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Once upon a time, The San Francisco Board of Education established the first publically funded post-secondary school in the state. Weekly Normal School, as it was called at the time, was the first of its kind on the west coast, and was the first school that would eventually become the California State University.

Let’s privatize the CSU system

Once upon a time, The San Francisco Board of Education established the first publically funded post-secondary school in the state. Weekly Normal School, as it was called at the time, was the first of its kind on the west coast, and was the first school that would eventually become the California State University.

But alas, boys and girls, this is not a rags-to-riches story resembling that of Cinderella. This is a tale of good ideas gone bad, of honest intentions gone awry, of things breaking and falling apart. This is more of a humpty-dumpty story, if you will.

Humpty-dumpty, in this case, would be the California State University. Most people would say that humpty-dumpty broke when the first of the budget cuts hit the system in 2009. Those of us at Fresno State who have been here for a while remember the class walk-outs, the protests, the sit-ins, the marches down Shaw, all in response to declining numbers of classes being offered and postponed graduation dates.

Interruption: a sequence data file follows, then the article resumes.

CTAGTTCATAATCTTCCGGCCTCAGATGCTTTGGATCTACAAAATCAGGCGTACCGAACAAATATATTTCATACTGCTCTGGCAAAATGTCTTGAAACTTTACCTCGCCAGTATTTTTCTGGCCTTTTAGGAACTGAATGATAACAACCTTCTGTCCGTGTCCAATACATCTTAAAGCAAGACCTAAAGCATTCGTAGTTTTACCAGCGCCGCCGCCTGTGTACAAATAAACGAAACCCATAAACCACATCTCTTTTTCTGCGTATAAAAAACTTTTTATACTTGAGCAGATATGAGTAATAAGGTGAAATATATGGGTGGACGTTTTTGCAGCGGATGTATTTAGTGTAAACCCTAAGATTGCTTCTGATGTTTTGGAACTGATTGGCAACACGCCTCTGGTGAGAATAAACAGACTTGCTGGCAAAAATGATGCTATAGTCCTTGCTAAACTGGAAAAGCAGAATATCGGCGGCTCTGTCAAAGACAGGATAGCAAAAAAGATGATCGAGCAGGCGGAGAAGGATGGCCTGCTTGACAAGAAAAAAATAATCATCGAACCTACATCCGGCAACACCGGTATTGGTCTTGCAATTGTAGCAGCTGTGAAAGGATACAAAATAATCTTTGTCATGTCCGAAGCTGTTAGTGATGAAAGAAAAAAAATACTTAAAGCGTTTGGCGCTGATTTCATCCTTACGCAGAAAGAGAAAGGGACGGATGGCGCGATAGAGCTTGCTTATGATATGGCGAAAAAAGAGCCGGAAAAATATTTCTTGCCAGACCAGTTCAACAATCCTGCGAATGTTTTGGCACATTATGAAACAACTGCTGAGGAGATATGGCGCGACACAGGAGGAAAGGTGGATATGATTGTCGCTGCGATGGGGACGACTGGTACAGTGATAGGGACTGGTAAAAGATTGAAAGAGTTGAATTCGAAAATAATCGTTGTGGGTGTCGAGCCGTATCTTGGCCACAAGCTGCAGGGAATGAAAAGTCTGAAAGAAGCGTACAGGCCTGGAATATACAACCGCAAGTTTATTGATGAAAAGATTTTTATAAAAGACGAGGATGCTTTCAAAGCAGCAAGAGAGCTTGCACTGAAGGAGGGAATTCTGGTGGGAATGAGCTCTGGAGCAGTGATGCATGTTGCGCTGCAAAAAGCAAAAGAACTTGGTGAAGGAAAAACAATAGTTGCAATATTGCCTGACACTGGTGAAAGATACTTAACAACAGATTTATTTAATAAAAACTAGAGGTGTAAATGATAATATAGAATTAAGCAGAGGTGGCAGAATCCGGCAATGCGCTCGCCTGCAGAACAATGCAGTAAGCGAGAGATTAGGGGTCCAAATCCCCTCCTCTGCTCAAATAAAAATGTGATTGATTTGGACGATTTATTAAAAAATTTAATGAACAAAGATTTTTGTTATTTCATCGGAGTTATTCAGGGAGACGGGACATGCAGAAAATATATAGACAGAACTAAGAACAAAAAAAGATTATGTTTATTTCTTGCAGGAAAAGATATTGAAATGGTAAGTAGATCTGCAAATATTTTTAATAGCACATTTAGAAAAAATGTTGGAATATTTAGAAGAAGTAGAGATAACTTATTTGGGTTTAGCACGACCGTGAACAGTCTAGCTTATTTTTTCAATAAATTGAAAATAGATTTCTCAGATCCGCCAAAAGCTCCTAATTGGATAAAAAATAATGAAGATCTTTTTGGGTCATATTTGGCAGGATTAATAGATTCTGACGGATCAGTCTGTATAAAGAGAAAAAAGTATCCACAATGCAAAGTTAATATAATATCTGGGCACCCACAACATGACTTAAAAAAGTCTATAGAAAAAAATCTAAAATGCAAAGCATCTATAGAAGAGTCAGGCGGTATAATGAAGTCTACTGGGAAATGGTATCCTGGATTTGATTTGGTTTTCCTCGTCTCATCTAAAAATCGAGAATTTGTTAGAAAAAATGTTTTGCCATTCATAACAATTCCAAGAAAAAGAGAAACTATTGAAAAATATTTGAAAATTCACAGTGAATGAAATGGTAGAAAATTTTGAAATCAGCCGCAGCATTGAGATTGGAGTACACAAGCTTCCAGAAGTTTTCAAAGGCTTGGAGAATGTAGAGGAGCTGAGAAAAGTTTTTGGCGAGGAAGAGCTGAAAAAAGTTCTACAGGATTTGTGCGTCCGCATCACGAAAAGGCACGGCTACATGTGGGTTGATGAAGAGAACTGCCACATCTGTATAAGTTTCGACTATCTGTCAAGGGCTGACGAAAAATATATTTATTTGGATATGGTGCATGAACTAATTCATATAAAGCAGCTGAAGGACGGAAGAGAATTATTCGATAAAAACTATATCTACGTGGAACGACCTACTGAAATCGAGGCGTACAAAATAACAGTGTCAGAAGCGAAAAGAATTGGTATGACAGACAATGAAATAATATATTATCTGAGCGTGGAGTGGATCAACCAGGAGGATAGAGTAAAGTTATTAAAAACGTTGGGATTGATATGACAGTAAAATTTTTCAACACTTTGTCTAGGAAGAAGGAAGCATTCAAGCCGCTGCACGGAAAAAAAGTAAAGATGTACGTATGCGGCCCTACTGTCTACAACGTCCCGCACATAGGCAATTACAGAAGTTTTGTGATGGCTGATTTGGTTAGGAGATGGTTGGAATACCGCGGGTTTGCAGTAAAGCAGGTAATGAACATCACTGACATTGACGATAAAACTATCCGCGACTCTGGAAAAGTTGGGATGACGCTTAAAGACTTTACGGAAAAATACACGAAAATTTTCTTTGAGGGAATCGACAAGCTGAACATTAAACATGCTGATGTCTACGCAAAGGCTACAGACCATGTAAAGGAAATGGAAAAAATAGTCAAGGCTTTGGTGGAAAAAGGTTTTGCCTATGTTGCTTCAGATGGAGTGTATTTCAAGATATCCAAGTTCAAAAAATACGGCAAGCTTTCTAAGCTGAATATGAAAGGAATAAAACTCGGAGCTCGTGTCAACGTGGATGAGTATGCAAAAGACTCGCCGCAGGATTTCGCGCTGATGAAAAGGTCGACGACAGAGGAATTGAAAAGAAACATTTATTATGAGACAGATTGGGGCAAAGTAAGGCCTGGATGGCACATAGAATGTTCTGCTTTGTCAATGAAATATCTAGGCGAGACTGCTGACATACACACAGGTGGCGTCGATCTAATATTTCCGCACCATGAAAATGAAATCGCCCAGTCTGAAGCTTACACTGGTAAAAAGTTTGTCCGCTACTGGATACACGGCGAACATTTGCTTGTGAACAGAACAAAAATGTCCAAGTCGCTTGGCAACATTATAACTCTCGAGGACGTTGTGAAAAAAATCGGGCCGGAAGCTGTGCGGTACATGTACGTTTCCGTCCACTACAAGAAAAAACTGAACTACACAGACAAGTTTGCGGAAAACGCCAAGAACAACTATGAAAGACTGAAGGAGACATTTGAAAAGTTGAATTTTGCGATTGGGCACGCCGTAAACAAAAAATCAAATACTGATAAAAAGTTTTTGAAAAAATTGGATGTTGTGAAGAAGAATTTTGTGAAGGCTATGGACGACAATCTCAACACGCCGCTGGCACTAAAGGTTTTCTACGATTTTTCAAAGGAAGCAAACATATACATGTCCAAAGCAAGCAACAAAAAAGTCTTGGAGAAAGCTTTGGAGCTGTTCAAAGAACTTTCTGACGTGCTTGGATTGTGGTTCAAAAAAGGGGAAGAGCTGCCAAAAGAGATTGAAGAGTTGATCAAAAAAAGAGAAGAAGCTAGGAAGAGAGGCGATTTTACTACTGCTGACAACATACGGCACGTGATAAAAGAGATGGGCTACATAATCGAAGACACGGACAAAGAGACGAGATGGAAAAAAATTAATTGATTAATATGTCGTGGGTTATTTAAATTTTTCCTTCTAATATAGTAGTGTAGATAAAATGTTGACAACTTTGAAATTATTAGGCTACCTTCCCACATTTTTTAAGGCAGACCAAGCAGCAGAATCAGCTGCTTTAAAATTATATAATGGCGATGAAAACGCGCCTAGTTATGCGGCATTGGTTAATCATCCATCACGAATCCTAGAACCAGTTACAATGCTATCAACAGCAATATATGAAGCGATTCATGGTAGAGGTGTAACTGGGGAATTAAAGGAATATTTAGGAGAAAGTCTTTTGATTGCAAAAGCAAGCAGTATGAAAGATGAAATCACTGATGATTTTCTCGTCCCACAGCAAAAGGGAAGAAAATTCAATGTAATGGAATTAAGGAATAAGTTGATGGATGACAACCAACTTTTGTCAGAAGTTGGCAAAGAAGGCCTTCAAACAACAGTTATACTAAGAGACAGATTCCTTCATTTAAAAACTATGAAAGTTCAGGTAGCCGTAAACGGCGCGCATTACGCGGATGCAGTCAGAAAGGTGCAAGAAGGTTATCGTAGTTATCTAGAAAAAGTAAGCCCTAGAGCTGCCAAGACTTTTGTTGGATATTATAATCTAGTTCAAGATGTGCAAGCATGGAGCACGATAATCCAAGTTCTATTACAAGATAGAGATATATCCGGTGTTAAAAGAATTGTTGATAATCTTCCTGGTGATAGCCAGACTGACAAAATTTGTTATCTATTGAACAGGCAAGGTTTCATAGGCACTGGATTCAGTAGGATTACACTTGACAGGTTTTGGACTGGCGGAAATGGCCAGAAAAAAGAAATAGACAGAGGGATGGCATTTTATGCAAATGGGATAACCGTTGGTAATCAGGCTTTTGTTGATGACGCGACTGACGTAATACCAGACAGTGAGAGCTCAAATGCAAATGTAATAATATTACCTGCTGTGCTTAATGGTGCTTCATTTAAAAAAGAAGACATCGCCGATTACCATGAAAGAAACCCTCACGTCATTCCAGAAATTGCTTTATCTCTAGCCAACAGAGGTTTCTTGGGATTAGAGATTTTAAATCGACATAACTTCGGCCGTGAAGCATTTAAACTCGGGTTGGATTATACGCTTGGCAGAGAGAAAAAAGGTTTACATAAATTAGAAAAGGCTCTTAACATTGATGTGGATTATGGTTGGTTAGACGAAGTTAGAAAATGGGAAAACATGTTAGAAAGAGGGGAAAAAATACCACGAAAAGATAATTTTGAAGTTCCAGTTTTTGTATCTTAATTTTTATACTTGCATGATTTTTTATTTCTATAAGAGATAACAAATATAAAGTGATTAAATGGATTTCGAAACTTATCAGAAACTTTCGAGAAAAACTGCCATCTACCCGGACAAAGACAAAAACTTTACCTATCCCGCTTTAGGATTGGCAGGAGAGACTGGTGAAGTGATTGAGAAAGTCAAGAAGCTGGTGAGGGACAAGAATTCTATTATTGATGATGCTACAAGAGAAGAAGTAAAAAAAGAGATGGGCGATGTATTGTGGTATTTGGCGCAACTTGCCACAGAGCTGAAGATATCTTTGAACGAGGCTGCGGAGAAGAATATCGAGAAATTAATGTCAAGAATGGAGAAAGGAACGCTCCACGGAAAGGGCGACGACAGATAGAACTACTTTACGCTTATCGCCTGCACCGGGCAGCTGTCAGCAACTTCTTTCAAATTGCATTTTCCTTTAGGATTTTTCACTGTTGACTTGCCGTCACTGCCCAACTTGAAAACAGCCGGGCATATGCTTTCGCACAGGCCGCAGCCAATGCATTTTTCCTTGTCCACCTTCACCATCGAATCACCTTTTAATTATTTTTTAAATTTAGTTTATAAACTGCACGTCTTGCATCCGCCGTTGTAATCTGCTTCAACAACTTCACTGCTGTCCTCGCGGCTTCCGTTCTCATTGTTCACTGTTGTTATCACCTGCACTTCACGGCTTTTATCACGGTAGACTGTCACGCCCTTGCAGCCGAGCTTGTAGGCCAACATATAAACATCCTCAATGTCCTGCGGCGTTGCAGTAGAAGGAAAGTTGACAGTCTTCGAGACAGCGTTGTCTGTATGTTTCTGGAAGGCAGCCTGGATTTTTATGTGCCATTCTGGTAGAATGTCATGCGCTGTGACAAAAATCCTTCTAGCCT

Those budget cuts were not the first to hit the university. During the administration of Gray Davis in the early 2000s, cuts were made to public universities in favor of funding the state prison system. His decision resulted in more than half a billion dollars being cut from the CSU, 21.1 million of which was cut from Fresno State’s budget.

Not to beat a dead horse (pardon the phrase, those of you who read my last column), but the budget cuts through the years, with the worst of them culminating in 2009 and 2010, is only the tip of the iceberg. The deeper issue doesn’t involve the money we’re not getting. It involves the public system through which it flows.